too much Heaven on Their Minds

Ever since I was a little kid, I felt sorry for Judas in the story of Jesus’ betrayal.* I attended different churches in my youth, as my parents thought it best to be aware of different ideas. My parents did one thing well: taught that people are people, regardless of creed, colour, sexual orientation or from whence their family hailed. It was easy to understand as it applied to members of blood family! Anyway, some churches were anti-Judas and some taught that Jesus knew or even told him to do it as part of The Big Plan.

Whether you believe any of it, I’ve always loved the 1971 production (and 1973 film version) of Jesus Christ Superstar, particularly Judas’ attempt to dissuade Jesus from bringing Rome’s wrath down upon their people (and pleading for his friend to stop acting crazy). Even as a little girl, in my understanding of where the Jews were in the time and with what was going on, Judas had it right. I mean logically, ya know, if you buy that this happened. Either way, it’s well-known in our culture’s lexicon.

I’m Judas. I’m your friend and you rise through the ranks and then start talking shite and tearing down your people, your country, your own life because you have a God-Complex? I’m going to tell you. Even if I’m wrong.

‘Listen to me now.’

My mind is clearer now
At last
All too well
I can see
Where we all
Soon will be
If you strip away
The myth
From the man
You will see
Where we all
Soon will be

You’ve started to believe
The things they say of you
You really do believe
This talk of God is true

And all the good you’ve doneWill soon get swept away
You’ve begun to matter more
Than the things you say

Listen Jesus
I don’t like what I see
All I ask is that you listen to me
And remember
I’ve been your right hand man all along
You have set them all on fire
They think they’ve found the new Messiah
And they’ll hurt you when they find they’re wrong

I remember when this whole thing began
No talk of God then, we called you a man
And believe me
My admiration for you hasn’t died
But every word you say today
Gets twisted ’round some other way
And they’ll hurt you if they think you’ve lied

Your famous son
Should have stayed a great unknown
Like his father carving wood
He’d have made good
Tables, chairs and oaken chests
Would have suited Jesus best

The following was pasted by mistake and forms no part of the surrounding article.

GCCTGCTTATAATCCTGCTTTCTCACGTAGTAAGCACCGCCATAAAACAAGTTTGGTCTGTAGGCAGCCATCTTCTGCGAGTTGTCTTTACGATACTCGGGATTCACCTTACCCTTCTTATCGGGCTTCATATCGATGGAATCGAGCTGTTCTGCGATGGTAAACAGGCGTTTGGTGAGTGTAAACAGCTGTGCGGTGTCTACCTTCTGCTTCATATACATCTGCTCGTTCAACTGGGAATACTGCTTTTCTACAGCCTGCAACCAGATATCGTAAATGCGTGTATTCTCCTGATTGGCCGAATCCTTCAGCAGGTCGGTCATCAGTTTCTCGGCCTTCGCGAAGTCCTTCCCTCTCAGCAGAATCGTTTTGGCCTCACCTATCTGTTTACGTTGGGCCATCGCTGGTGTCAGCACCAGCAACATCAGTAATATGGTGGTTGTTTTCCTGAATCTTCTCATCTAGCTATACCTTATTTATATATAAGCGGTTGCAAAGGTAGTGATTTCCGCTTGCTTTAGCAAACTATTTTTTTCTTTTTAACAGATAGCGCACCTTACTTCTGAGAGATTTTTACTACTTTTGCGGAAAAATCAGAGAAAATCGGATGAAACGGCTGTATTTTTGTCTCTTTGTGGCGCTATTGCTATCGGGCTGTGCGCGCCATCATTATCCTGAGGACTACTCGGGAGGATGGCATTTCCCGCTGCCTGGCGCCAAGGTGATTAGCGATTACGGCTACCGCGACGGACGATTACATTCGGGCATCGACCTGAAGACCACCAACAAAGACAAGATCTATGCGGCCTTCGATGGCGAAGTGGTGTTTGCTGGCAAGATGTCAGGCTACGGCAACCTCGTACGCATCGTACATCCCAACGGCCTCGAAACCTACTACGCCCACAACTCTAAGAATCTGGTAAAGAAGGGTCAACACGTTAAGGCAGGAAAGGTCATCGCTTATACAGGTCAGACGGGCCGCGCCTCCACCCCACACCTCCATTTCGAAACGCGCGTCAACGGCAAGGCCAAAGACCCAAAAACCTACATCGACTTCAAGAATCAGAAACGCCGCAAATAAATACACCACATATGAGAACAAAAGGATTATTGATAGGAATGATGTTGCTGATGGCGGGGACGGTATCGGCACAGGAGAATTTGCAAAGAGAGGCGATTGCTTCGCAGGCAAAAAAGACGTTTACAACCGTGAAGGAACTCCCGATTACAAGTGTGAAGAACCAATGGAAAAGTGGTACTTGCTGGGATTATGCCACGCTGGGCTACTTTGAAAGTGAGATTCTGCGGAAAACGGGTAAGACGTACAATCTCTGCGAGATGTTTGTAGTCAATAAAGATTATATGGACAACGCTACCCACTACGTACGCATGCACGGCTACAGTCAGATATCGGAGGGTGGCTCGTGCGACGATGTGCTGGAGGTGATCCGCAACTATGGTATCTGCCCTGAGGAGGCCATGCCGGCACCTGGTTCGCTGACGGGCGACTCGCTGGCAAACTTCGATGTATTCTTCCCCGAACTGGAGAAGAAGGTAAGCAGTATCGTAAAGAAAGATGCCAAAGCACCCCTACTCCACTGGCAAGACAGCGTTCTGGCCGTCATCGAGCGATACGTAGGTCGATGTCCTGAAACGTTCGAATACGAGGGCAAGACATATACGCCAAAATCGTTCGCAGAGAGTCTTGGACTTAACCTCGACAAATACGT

He’d have caused nobody harm
No one alarm

Listen Jesus, do you care for your race?
Don’t you see we must keep in our place?
We are occupied
Have you forgotten how put down we are?
I am frightened by the crowd
For we are getting much too loud
And they’ll crush us if we go too far
If we go too far

Listen Jesus to the warning I give
Please remember that I want us to live
But it’s sad to see our chances weakening with ev’ry hour
All your followers are blind
Too much heaven on their minds
It was beautiful, but now it’s sour
Yes it’s all gone sour
Ah — ah ah ah — ah
God Jesus, it’s all gone sour

Listen Jesus to the warning I give
Please remember that I want us to live
So come on, come on, listen to me.
Ah — ah
Come on, listen, listen to me.
Come on and listen to me.
Ah — ah


* Which happened (depending on your religion) around Pesach, which is now, hence this timing post…and this song popped up on shuffle, reminding me.


8 thoughts on “too much Heaven on Their Minds

  1. I also always felt bad for him – he was trying to save himself and his friends- – and if Jesus knew all, he also knew that betrayal was coming from his best friend – kinda cruel to make your friend do that and then hang himself, no?. I love that musical (was part of putting it on stage once in my teens), thanks for reminding me!


    • Lily says:

      That’s lovely you were a part of that! I didn’t do any stage or group activities in school (sport or whatever). Everybody seemed to make great memories in those groups.


  2. It’s interesting to wonder how childhood experiences influence the way we think in later life. Like you, there was a lot of ‘church’ when I was a kid but I remember there was also a lot of hatred being bandied about in our house….dislike of Catholics and Aborigines and anyone else who was different and non-protestant. Somehow I’ve not retained that in my own adulthood…..I don’t know why.


    • Lily says:

      As it’s often enough said but not as frequently put to action, ‘you can only blame your parents for so long…you’re an adult, it’s on you.’

      I lucked out where I didn’t have that kind of hatred (though there were MANY in my family who are so hate-filled, they are members of militia groups, think KKK). Of course where I went to school is intensely ‘backward’ thinking. I lucked out with having a wider pool so I got to see people are people.


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